Why Investors Should Be Nervous About Markets

Troy Asset Management's Sebastian Lyon warns investors that quantitative easing and low interest rates have propped up stocks and bond prices

Emma Wall 1 May, 2018 | 12:37AM
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Emma Wall: Hello, and welcome to Morningstar. I'm Emma Wall and I'm here in London at the Morningstar Investment Conference talking to Sebastian Lyon, Founder of Troy Asset Management.

Hello, Sebastian.

Sebastian Lyon: Hello, Emma.

Wall: So, we've just heard from you that we are finally at an end of cheap money. Quantitative easing is ending. And it looks like interest rates are rising. What impact is this going to have on investors' portfolios?

Lyon: Well, I think, we saw an initial sign of that in February when we saw a 9% sell-off in the U/S equity market during the first week of February. It was a very sort of sudden hard hit after what had been a remarkably stable period for equity markets since the end of 2016. We'd seen the lowest volatility that we've experienced basically since the VIX index, the Volatility Index, came into fruition back in 1990. So, I think that we are heading for a period that's more challenging for investors. And I think in particular one of the issues is that we are looking at a period where yields are rising. Equities have been buoyed by those very low interest rates that we've had for a long period of time. And so, the equities and the bonds are moving, to some extent, in the same direction.

Now, in the past, where a balanced fund manager, like myself, when he has been able to hold bonds and equities as an offset to one another. So, they've generated very good risk-adjusted returns really for the last 35 years, for a very long time indeed. My concern is that we are going to an era where that is not going to be the case anymore. Equities and bonds are not going to offer that mutual protection that they have done in the past. And we saw within the sell-off in February actually bonds didn't do particularly well when equities didn't do well either. So, the natural protections from an equity market sell-off are not there in the way that they were in the past.

The answer for investors is actually to have a higher level of liquidity which after nine years of a bull market actually there aren't many people with the liquidity. They are now fully invested. So, I think that to have some liquidity in order to exploit those opportunities of market falls which I would anticipate over the next year or 18 months is how you get some protection at least.

Wall: Because diversity is no longer about, as you say, just holding equities and bonds to balance one another out. Quantitative easing has kind of broken Investing 101. And you mentioned liquidity, but cash is incredibly low rates. I mean, persuading people to hold more cash is going to be a difficult thing to do. So, what is the answer? Is it gold? What other liquid assets are there?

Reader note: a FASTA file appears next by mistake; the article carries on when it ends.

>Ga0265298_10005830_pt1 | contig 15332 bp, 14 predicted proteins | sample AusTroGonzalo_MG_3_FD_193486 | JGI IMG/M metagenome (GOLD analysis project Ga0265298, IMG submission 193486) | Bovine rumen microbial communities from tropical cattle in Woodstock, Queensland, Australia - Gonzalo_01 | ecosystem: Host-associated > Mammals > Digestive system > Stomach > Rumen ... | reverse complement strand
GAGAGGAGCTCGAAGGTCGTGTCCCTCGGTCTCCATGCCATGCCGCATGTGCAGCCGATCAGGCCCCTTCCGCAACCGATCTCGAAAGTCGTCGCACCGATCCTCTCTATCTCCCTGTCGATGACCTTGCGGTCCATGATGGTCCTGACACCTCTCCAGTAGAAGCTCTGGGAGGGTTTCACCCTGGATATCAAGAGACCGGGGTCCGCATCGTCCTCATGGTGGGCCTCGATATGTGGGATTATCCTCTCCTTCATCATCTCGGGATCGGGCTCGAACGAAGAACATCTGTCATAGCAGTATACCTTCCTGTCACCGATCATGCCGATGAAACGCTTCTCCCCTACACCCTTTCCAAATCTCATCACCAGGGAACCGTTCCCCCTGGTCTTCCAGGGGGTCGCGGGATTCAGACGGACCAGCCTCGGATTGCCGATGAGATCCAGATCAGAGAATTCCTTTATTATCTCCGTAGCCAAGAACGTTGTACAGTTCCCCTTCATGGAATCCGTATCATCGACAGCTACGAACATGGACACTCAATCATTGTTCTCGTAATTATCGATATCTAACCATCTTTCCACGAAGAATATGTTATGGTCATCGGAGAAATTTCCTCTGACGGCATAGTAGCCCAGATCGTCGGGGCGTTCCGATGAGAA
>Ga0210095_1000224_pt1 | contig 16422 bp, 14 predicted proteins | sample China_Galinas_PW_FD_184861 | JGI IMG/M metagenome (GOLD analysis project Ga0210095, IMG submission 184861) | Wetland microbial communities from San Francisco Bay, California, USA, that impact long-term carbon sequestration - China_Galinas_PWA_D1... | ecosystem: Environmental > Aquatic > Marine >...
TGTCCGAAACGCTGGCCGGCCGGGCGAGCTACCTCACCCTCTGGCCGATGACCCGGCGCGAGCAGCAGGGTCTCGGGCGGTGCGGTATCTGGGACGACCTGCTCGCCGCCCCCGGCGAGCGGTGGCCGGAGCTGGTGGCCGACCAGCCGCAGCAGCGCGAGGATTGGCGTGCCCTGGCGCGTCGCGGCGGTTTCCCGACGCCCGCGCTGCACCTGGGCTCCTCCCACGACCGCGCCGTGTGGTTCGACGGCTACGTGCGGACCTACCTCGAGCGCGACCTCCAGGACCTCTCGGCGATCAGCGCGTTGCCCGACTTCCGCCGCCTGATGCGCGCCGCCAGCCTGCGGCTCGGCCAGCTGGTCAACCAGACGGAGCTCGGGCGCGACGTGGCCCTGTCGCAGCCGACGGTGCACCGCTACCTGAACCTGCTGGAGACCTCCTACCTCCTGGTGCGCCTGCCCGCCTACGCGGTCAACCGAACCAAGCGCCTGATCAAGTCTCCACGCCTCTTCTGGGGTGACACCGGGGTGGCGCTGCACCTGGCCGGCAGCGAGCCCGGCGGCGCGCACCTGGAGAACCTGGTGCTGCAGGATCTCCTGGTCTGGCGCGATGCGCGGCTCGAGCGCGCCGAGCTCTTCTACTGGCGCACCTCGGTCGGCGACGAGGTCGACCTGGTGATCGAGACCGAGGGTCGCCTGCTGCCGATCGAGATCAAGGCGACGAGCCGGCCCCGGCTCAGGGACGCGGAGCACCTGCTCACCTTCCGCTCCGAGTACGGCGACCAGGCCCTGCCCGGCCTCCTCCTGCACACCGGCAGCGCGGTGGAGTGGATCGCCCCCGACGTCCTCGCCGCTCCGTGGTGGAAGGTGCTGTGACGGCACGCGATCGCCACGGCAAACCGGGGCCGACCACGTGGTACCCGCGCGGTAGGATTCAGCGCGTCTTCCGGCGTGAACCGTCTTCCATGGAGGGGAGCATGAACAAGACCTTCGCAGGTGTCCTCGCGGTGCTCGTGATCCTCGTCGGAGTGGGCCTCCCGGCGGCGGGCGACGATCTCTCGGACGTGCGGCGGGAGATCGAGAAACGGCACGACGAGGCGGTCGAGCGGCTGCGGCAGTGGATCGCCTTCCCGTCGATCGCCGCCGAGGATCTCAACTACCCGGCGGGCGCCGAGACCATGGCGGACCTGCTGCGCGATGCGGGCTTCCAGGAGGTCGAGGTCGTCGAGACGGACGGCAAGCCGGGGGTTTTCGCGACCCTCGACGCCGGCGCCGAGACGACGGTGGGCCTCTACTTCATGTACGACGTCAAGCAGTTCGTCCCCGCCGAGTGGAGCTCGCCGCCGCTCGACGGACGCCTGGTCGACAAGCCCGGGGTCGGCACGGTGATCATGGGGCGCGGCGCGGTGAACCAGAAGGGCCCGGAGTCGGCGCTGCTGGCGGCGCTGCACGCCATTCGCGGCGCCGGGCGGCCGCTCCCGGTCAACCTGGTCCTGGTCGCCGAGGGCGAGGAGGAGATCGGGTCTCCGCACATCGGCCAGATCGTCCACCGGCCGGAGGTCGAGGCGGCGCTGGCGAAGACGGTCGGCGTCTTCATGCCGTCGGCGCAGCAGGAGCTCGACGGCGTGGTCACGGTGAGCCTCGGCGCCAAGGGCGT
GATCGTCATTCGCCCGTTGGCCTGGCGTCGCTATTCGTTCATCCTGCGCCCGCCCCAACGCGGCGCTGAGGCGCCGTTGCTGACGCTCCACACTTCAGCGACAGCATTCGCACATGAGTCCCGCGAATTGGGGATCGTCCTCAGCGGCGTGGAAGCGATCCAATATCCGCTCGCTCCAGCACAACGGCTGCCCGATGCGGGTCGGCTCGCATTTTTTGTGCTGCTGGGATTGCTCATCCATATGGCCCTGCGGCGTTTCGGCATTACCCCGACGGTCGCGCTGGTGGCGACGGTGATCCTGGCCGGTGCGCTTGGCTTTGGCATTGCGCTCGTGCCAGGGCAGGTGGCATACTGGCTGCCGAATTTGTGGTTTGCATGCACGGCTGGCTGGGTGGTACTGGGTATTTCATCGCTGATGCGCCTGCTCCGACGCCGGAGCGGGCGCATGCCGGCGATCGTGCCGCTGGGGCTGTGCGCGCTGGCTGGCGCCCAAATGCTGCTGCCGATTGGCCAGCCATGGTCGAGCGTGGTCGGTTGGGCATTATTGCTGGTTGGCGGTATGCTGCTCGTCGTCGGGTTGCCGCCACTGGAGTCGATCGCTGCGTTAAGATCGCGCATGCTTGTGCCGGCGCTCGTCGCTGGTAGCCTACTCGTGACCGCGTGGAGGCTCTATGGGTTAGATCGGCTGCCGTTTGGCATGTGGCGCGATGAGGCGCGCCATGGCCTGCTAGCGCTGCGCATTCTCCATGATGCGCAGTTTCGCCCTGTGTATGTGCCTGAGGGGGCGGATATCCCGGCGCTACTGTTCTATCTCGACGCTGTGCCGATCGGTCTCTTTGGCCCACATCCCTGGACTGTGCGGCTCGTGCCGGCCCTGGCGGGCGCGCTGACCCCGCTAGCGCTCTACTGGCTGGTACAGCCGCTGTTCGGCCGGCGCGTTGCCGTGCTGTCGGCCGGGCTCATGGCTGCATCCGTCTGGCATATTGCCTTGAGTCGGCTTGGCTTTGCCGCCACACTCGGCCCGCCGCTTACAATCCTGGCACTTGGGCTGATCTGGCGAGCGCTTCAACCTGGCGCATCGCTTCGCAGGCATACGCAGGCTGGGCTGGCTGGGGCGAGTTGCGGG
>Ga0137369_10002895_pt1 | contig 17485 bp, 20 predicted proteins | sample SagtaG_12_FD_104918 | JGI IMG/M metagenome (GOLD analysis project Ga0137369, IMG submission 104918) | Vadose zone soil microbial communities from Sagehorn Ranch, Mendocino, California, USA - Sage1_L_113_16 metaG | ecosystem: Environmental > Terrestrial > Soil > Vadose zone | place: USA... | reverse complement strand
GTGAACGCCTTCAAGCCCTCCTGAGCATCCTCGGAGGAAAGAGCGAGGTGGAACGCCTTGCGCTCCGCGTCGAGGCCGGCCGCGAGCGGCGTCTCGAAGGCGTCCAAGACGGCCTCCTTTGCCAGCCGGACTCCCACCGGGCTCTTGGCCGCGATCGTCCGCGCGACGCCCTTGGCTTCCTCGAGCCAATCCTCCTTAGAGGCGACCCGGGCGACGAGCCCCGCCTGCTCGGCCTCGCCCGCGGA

Lyon: Well, certainly, I think, I wouldn't put off people of holding a little bit of cash. We are very aware that the yields are very little, although it is yielding a little bit more. Obviously, the US yields are not unattractive sort of 2% and two-year paper yields a reasonable amount compared to the recent past. So, there are places – not very exciting places – to hide.

But gold, I think, is pretty friendless at the moment. It's well, well off its all-time high unlike the stock market and unlike the bond market. So, I think, gold has a role to play both in terms of protection from fat-tailed events. So, it's not just about inflation and deflationary protection, but it's about geopolitical risk as well. So, have some gold that will make enough difference. There's no point in holding 0.1% or 1%. You need to hold high-single-digits, maybe low-double-digits amount to make an impact when things become difficult.

Wall: Sebastian, thank you very much.

Lyon: Thank you very much indeed.

Wall: This is Emma Wall for Morningstar. Thank you for watching.

 

The information contained within is for educational and informational purposes ONLY. It is not intended nor should it be considered an invitation or inducement to buy or sell a security or securities noted within nor should it be viewed as a communication intended to persuade or incite you to buy or sell security or securities noted within. Any commentary provided is the opinion of the author and should not be considered a personalised recommendation. The information contained within should not be a person's sole basis for making an investment decision. Please contact your financial professional before making an investment decision.

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Securities Mentioned in Article

Security NamePriceChange (%)Morningstar
Rating
Trojan O Acc385.19 GBP0.46Rating

About Author

Emma Wall  is former Senior International Editor for Morningstar